ANCHORAGE, Alaska (KTUU) - Sen. Lisa Murkowski says it’s time to bring back earmarks, a now-banned method of funding projects through legislation.
She made the statement at a luncheon hosted by Commonwealth North, an organization focused on public policy education.
“We have we have to reassert our power in the legislative branch to be the body that sets the legislative spending priorities, this means bringing back earmarks,” Alaska's senior senator announced.
An “earmark” is the process of designating money for a specific project in legislation. The practice gained a controversial reputation, as projects like Alaska's so-called "Bridge to Nowhere," a link between the city of Ketchikan and its airport on a neighboring island, were funded. In 2011 the practice was banned in Congress.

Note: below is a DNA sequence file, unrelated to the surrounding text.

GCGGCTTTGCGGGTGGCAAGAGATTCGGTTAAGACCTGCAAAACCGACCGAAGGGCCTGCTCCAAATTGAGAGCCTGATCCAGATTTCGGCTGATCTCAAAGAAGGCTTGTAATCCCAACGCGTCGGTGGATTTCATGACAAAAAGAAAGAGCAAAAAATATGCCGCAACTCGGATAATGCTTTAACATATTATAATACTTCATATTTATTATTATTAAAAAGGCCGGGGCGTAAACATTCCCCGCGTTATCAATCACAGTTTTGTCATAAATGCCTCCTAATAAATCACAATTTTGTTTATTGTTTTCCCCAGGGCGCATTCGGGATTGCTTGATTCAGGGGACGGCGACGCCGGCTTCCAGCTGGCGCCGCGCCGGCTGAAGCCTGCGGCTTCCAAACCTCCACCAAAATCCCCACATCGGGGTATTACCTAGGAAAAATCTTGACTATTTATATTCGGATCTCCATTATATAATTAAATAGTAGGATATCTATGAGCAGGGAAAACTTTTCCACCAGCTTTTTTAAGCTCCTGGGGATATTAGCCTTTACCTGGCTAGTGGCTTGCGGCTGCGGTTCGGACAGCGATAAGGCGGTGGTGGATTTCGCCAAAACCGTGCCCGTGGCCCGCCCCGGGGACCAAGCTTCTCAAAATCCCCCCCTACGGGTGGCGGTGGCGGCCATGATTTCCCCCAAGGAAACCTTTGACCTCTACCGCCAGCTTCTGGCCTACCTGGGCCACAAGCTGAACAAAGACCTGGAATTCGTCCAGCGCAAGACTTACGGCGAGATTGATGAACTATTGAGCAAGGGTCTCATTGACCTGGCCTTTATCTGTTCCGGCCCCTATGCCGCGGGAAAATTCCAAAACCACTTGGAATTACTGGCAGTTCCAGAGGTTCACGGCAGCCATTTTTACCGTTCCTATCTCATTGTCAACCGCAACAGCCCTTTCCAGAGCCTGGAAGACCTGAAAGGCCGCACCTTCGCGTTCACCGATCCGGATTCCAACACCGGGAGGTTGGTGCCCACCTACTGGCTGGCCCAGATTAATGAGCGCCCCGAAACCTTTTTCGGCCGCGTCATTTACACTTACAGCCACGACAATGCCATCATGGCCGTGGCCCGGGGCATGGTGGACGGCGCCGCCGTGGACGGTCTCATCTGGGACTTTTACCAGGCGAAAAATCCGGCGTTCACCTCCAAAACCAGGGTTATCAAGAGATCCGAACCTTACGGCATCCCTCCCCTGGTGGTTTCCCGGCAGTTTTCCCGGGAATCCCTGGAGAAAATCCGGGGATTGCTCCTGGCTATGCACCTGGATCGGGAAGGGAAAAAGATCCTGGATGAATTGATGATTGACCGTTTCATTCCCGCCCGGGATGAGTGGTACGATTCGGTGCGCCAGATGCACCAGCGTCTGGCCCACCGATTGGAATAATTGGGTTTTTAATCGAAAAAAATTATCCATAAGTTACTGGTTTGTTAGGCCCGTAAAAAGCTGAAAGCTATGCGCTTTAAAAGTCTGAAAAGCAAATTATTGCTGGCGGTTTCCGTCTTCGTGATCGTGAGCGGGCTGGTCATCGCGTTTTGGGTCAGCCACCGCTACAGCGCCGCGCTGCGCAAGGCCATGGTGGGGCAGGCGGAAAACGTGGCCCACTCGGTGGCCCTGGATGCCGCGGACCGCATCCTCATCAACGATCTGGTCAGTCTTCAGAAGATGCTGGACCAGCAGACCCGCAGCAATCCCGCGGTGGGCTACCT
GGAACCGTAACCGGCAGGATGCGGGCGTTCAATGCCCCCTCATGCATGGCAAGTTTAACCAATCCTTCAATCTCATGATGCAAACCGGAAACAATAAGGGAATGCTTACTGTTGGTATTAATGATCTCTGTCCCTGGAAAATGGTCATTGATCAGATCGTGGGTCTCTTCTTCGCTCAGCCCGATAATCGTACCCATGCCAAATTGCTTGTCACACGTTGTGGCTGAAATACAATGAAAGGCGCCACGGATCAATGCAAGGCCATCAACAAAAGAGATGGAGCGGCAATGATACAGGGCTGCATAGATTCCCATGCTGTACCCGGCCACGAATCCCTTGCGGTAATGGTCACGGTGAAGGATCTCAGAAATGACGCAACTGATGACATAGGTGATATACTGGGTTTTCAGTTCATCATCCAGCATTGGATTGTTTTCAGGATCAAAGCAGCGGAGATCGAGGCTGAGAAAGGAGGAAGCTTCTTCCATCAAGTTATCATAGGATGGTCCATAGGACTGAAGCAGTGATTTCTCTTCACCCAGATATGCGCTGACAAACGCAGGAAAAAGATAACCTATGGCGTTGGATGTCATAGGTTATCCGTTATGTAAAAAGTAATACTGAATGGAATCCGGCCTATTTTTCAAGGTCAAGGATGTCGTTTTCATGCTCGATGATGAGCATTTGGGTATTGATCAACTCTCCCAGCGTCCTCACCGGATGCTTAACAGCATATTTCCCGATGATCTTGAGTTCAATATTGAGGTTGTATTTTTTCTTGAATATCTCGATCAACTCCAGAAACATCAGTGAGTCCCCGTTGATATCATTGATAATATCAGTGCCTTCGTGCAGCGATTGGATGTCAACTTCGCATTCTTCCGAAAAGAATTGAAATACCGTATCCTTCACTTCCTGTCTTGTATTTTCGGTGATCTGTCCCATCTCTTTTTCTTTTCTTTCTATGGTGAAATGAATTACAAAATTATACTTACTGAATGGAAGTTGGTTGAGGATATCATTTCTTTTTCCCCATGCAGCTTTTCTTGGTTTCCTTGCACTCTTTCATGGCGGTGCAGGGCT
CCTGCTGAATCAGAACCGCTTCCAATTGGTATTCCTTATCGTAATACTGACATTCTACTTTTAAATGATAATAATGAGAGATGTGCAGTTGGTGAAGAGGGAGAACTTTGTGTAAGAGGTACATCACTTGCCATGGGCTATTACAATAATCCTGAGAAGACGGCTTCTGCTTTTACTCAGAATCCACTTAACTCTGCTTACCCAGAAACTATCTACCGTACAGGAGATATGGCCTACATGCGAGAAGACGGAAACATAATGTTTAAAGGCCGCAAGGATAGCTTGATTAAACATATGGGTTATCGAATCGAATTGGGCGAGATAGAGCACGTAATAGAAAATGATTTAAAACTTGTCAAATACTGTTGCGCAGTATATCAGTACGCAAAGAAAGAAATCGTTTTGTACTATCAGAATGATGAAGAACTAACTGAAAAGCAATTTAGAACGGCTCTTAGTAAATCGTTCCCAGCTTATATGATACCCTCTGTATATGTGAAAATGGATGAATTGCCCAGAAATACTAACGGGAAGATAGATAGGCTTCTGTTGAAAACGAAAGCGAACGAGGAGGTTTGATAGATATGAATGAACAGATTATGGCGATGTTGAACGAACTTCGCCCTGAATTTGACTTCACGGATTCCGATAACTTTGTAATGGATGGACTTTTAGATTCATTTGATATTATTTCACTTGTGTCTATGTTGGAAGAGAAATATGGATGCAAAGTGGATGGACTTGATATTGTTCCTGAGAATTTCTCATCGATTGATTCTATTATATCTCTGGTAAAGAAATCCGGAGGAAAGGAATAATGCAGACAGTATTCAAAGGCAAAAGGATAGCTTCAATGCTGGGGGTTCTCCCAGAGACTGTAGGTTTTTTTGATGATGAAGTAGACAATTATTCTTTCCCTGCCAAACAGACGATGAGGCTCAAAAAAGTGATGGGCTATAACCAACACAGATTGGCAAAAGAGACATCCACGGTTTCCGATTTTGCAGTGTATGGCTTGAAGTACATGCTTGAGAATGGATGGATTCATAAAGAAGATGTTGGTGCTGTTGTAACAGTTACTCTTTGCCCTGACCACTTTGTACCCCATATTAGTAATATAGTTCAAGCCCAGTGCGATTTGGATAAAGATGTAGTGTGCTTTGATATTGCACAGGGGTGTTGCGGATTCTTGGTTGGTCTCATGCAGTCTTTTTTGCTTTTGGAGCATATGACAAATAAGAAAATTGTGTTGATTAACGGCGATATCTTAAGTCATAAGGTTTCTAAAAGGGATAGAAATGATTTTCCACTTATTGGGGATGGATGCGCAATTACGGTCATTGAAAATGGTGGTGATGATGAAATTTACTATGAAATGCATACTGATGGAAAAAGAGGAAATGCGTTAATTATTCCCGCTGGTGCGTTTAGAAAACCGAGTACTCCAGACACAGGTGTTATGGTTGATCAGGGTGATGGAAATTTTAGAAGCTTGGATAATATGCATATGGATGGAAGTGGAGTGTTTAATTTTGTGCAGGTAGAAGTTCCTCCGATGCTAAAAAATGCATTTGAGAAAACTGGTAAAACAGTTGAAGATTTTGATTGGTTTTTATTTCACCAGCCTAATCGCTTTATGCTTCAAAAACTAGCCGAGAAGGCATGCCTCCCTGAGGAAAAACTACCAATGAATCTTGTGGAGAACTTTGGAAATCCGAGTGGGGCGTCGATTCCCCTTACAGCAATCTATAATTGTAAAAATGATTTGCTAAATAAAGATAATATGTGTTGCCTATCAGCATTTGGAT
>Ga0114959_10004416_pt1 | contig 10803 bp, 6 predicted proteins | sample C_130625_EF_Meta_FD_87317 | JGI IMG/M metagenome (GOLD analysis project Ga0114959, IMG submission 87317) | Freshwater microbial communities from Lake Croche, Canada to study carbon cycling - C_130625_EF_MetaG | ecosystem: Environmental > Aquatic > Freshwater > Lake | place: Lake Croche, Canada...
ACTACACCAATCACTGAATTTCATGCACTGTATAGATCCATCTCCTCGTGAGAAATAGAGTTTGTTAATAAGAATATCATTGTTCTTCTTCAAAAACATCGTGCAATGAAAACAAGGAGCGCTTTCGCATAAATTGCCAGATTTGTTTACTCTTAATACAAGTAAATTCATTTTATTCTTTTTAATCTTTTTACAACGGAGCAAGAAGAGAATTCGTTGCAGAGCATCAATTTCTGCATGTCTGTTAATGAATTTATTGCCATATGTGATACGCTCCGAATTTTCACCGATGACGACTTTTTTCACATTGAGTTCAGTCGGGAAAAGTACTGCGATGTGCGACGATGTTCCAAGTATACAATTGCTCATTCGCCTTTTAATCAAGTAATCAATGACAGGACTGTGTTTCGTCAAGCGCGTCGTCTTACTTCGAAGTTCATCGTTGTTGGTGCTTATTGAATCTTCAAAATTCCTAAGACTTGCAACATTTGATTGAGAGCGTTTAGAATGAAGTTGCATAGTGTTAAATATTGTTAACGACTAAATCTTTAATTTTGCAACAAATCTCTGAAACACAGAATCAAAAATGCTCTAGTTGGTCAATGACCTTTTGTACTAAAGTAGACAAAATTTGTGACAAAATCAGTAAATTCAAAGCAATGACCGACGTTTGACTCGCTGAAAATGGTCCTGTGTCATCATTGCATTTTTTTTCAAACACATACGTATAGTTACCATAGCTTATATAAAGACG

“What we as republicans did some years back, was to say, ‘there's too much dark stuff going on with appropriations so we need to get rid of earmarks,’ ” said Murkowski. “What we needed to do—was what we were directing ourselves to do—was to increase the transparency, have it be wide open to the world.”
“This is the role that is set out in the constitution for the Congress, for the legislative branch to set the spending priorities,” said Murkowski. “We've ceded that to the agencies. We've ceded that. I think that was wrong. I think we need to reassert that and I think we need to do so in an open and transparent way.”
“So if we need to call it a different word, I'm okay with calling it a different word, but what I want to do is to have the legislative branch take the authority that is granted in the constitution, so that we can do right by all of our constituents all around the country,” said Murkowski.